Another pastor, one who has not given up, and who hasn’t given up on me, but who has given up on my need for his communication, a generous silence on his part, a trust, really, is the rare still-practicing Lutheran pastor who reads Luther and Kierkegaard daily, daily and simultaneously, and who preaches what he practices, has just reviewed two new Kierkegaard studies investigating Luther’s Sermons and Kierkegaard’s journals. This is the backstory on how these two new books arrived for me through Inter-library Loan, one by David Lawrence Coe, the other by the Norwegian theologian, Alastair Hannay, Existence and Identity in a Post-Secular World. With a limited (and gifted) window, I have five more days (from a total of fourteen) to absorb these two volumes, brand new and unread, from the Loyola Marymount University Library.

My Navajo friend Lloyd Draper says that Hozho, the Blessingway, reveals God through thunder. He, too, is in this mix, and serves to introduce the fence-line cross that confronted me as my brother and I hiked to the top of Rocky Top, setting for another poem and a version of the painting in the Jon Fosse novel, The Other Name. The trail is full of crossing lines through circles of barbed wire. Professor Coe explores suffering, the sighs, resolved and resigned, in Kierkegaard and Luther. Sin, to Kierkegaard being time’s obstruction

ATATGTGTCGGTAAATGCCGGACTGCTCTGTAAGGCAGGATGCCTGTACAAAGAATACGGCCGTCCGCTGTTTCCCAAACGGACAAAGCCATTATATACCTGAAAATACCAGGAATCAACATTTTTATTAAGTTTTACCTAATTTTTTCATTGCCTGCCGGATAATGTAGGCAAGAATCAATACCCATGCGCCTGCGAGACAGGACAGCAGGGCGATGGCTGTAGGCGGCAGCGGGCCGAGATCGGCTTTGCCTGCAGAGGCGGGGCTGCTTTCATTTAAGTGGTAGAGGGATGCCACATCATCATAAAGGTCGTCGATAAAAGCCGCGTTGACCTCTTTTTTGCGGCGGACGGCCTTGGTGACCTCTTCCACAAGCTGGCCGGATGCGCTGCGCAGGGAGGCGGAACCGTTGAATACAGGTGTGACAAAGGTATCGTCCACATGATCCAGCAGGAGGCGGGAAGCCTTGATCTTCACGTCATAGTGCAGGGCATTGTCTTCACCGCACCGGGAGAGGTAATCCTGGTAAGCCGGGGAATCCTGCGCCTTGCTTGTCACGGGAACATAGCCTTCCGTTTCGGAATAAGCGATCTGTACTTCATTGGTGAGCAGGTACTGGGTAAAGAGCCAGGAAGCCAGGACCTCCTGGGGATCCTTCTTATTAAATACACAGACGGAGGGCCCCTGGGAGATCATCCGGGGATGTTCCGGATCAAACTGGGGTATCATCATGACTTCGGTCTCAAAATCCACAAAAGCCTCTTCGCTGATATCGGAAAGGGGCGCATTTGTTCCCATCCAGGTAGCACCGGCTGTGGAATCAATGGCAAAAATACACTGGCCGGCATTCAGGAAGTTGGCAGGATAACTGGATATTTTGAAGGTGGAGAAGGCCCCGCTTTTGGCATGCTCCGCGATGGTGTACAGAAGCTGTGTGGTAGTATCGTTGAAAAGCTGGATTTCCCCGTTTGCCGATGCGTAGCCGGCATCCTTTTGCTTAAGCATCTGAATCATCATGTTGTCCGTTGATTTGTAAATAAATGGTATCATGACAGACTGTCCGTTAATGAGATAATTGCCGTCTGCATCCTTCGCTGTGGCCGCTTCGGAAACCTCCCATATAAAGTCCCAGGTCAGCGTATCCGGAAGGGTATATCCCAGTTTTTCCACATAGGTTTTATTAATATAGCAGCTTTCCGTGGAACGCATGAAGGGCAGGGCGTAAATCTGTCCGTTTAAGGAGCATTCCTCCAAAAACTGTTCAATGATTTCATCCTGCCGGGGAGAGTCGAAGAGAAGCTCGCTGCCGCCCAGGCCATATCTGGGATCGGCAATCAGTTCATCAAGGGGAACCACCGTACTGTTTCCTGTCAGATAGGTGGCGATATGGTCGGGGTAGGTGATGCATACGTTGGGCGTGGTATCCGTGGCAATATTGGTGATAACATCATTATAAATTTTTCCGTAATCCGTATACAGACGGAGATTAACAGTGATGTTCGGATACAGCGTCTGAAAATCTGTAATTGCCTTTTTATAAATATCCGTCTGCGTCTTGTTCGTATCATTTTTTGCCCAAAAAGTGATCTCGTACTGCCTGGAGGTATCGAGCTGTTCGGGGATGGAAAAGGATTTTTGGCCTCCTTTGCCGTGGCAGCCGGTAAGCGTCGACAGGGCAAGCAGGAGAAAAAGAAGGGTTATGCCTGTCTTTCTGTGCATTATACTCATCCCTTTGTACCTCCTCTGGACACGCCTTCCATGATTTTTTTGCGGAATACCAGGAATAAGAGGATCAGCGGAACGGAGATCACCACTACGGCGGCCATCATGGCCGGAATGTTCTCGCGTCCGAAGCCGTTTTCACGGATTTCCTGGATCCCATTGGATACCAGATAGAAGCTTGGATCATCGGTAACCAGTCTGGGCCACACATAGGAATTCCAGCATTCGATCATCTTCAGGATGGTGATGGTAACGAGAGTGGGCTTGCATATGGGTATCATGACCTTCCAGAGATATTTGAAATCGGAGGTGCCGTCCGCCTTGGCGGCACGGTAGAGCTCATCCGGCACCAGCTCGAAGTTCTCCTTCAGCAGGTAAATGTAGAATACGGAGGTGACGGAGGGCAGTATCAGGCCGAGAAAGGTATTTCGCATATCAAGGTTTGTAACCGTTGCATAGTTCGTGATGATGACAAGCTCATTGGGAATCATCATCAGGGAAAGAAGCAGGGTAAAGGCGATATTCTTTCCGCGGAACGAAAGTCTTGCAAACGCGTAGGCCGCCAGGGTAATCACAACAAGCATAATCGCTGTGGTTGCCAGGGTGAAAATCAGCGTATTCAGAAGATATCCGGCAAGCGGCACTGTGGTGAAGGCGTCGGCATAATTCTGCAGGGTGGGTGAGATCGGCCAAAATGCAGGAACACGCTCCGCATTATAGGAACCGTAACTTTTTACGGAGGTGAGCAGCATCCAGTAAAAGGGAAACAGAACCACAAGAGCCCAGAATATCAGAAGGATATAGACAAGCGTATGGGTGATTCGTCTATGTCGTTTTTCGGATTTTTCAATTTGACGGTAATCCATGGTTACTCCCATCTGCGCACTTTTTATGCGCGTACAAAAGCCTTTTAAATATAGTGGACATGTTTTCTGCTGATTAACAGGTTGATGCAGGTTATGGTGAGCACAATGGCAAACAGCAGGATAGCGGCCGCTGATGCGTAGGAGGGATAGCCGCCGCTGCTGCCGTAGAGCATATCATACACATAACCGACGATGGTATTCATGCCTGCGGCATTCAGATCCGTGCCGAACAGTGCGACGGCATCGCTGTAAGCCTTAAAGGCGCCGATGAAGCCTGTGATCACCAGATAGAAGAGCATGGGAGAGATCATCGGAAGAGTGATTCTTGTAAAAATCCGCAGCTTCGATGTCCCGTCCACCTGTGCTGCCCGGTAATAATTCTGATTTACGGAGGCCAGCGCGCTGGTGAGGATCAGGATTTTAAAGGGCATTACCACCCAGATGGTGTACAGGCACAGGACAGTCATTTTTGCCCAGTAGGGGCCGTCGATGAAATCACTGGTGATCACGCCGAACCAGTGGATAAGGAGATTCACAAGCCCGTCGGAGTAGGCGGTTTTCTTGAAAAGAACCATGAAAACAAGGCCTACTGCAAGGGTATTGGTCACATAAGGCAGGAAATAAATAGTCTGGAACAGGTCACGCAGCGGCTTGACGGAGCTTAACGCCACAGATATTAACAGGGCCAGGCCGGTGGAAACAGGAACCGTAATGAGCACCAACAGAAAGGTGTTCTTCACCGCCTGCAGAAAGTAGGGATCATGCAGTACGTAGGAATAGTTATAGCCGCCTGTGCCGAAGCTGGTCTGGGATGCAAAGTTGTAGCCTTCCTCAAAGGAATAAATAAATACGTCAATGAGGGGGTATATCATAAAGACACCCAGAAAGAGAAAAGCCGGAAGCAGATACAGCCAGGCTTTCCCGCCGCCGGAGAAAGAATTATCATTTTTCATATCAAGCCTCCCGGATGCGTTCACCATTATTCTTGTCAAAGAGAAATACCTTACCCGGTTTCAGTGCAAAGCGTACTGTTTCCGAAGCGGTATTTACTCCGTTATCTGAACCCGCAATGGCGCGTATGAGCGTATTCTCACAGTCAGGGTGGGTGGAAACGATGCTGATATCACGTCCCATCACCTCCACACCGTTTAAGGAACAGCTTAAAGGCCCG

of the eternal. While walking after worship on Sunday, I called my jeweler-painter friend, who brings me news of the Milky Way, only one of many, telling him, imploring, Don’t ever allow me to lose sight of how much we need to see this creation as a city of stars. He, too, listened, like my friend the poet listened. What did I hear myself saying? How did I get here? Where did I come from?

When asked about influenza, the Blessingway Singer looks off the question. No, we will have not of that. It is not our business, he says. The plague is not ours.

The Saint Andrews Cross and the cross of the fence-posts.

Joseph Sittler and Jon Fosse.

Whacked. My old friend. And the mail.

Mail-whacked. Gob-smacked.

VI. Karl Barth and the God of my North Dakota Childhood. We knew it was cold in winter, that mosquitoes used our arms for landing strips. We didn’t know we walked on the bottom of a shallow sea. The Lutheran Church was across the street from our house, and our house and yard mirrored the church in size, if not stature. Admittedly, the house and the fence around us had seen better days.